Policy makers have even jumped on the anti-sugar bandwagon, including former Mayor of New York City Michael Bloomberg, who in 2012 fought to ban the sale of sweetened drinks of more than 16 ounces. While Bloomberg’s proposal ended in a court decision denying his ban from going into effect, these types of efforts still continue.

Even though the concerns over added sugar consumption are warranted given current scientific consensus, the ambiguity around what these types of prohibitions on added sugars will do come from many factions: anti-hunger groups, scientists, and the soda-guzzling consumer who fears for his rights. One scientist against the banning and taxing of foods with high amounts of added sugars is Brian Wansink, the director of the Cornell University Food and Brand Lab, because he fears the unintended consequences. His reasons are just; in 2006, his lab conducted a study that linked low-fat labeled foods to misconceptions about the healthfulness of the products. On average, participants underestimated the calories in “low-fat” M&Ms and other foods by almost 50%, and, surprisingly, overweight individuals ate 60 more calories than normal-weight participants when presented with low-fat labeled foods.

In 2014, Wansink’s lab conducted a similar study on the implications of a soda tax after noticing more sugar-free foods on the market, and an increased effort to ban or tax sugar-sweetened beverages in certain locales. The results concluded consumers often made unhealthy substitutions for sodas. The main replacement? Beer and other high-calorie drinks. Not exactly the swap public health advocates were hoping for.

It is evident that something must be done to ease this public health concern, but the solution that will yield its intended results has not yet become apparent. The food industry uses current nutrition science to bring patchwork, processed foods to life, which can work monstrously against public health efforts. The important thing to remember is that, as stated in the 2015 Dietary Guidelines key recommendations, a healthy eating pattern limits added sugars (sorry, palm sugar) to 10% of calories per day—not including sugars from whole foods and fruits.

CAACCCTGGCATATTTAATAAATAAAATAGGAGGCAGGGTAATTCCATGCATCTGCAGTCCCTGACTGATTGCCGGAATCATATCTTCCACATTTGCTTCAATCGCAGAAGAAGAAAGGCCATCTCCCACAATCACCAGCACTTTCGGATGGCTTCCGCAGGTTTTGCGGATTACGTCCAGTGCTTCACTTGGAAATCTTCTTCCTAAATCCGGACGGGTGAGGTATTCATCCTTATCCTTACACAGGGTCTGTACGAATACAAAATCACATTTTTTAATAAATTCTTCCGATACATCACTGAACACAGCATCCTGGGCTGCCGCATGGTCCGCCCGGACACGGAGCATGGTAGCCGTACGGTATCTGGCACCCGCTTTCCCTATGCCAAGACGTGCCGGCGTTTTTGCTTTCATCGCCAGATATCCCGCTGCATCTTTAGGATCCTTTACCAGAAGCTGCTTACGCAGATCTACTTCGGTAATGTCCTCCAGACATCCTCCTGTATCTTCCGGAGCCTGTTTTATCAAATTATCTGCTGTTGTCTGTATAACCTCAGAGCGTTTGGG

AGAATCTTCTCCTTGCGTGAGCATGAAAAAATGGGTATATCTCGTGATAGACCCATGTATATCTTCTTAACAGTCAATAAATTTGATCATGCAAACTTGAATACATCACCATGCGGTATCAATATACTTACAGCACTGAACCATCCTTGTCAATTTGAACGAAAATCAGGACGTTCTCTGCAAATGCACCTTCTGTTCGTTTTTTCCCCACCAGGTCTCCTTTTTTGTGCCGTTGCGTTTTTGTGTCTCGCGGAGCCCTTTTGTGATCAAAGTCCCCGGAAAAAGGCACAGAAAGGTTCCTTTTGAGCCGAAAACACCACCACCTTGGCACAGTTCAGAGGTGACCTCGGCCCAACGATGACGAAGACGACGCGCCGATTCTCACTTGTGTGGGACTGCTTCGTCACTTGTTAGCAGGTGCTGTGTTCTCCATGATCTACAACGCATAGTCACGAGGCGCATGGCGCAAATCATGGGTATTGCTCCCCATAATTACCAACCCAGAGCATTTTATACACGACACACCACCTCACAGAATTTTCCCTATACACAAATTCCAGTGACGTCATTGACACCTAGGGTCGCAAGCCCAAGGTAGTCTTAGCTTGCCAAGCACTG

“It is clear that many Americans are consuming far too much sugar,” said Jeanne Goldberg, PhD, professor of nutrition and director of the graduate program in Nutrition Communication at the Friedman School. “But the best way to figure out if you are one of these people is to take a moment to figure out just how much you are getting, from your first bowl of frosted covered cereal in the morning to your last cup of tea. If this is over 12 teaspoons (about 50 grams) of added sugar—including the sugar in your frosted cupcake, not the sugar in your sugar snap peas—then you may need to cut back.”

Therefore, before we grab our torches and pitchforks and march toward Sugar’s house, let’s take a step back and think about the long-term implications of our well-intended actions. We would not want to steer the public towards an unhealthier eating pattern that, for example, includes more processed “sugar-free” foods with even more refined carbohydrates…

Micaela Young, CPT is a first year nutrition communication and behavior change student focusing in Agriculture, Food and Environment. She would trade you frosted cupcakes and breakfast cereal for chips and salsa any day.

Non-Chain Restaurants Tip the Scales

by Marissa Donovan

New research out of the Friedman School and the Human Nutrition Research Center on Aging (HNRCA) shows chain restaurants aren’t the only ones serving up excessive portions to diners.

While fast food and chain restaurants (defined as 20 or more locations) are often demonized for pumping out huge portions, it turns out they aren’t the only “bad guys.” Small, local restaurants pack a similar punch when it comes to calories served, according to a new study in the Journal of the American Academy of Nutrition and Dietetics.